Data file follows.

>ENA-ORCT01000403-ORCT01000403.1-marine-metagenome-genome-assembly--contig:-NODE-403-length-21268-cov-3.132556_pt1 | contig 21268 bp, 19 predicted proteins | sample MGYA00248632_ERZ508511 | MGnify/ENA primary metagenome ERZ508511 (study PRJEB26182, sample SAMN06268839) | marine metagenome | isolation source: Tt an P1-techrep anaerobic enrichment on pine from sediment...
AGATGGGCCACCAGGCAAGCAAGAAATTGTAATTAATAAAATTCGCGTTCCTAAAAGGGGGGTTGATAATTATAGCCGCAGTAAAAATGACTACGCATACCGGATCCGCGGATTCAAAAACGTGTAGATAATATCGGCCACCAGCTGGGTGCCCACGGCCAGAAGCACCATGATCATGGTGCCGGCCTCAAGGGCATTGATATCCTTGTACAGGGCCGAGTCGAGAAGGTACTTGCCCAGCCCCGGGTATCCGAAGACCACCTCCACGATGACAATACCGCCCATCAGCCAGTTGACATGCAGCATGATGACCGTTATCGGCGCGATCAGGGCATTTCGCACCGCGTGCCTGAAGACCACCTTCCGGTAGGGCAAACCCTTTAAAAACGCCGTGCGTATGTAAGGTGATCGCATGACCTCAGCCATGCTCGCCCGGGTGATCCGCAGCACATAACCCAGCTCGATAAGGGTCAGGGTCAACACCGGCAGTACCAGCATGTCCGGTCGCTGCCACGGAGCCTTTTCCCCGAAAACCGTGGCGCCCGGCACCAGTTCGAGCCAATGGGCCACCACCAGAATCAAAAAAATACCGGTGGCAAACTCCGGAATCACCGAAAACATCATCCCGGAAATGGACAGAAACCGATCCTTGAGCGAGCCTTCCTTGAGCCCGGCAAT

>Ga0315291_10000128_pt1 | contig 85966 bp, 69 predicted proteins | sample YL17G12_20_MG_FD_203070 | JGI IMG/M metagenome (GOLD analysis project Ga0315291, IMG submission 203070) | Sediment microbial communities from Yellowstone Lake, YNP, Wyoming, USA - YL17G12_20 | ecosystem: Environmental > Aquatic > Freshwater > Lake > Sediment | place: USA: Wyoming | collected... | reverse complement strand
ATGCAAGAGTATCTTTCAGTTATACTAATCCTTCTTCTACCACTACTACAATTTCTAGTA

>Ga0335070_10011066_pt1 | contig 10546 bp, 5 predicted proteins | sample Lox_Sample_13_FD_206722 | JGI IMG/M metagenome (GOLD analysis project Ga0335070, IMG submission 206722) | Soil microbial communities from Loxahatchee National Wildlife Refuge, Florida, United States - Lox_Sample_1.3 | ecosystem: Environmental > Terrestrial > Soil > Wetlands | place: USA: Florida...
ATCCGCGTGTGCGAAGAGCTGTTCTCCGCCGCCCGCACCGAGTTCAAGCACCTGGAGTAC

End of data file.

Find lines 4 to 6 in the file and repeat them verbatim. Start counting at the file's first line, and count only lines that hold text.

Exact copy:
ATGCAAGAGTATCTTTCAGTTATACTAATCCTTCTTCTACCACTACTACAATTTCTAGTA

>Ga0335070_10011066_pt1 | contig 10546 bp, 5 predicted proteins | sample Lox_Sample_13_FD_206722 | JGI IMG/M metagenome (GOLD analysis project Ga0335070, IMG submission 206722) | Soil microbial communities from Loxahatchee National Wildlife Refuge, Florida, United States - Lox_Sample_1.3 | ecosystem: Environmental > Terrestrial > Soil > Wetlands | place: USA: Florida...
ATCCGCGTGTGCGAAGAGCTGTTCTCCGCCGCCCGCACCGAGTTCAAGCACCTGGAGTAC